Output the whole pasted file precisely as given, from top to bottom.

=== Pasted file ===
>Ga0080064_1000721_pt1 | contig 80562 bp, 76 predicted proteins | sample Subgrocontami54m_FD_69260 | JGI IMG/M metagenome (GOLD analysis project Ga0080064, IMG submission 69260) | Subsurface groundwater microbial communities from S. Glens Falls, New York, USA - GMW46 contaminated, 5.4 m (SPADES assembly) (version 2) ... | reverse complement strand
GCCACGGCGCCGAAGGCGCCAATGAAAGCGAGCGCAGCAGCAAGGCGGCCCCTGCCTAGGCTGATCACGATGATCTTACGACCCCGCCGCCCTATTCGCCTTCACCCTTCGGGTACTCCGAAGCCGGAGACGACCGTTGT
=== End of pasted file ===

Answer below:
>Ga0080064_1000721_pt1 | contig 80562 bp, 76 predicted proteins | sample Subgrocontami54m_FD_69260 | JGI IMG/M metagenome (GOLD analysis project Ga0080064, IMG submission 69260) | Subsurface groundwater microbial communities from S. Glens Falls, New York, USA - GMW46 contaminated, 5.4 m (SPADES assembly) (version 2) ... | reverse complement strand
GCCACGGCGCCGAAGGCGCCAATGAAAGCGAGCGCAGCAGCAAGGCGGCCCCTGCCTAGGCTGATCACGATGATCTTACGACCCCGCCGCCCTATTCGCCTTCACCCTTCGGGTACTCCGAAGCCGGAGACGACCGTTGT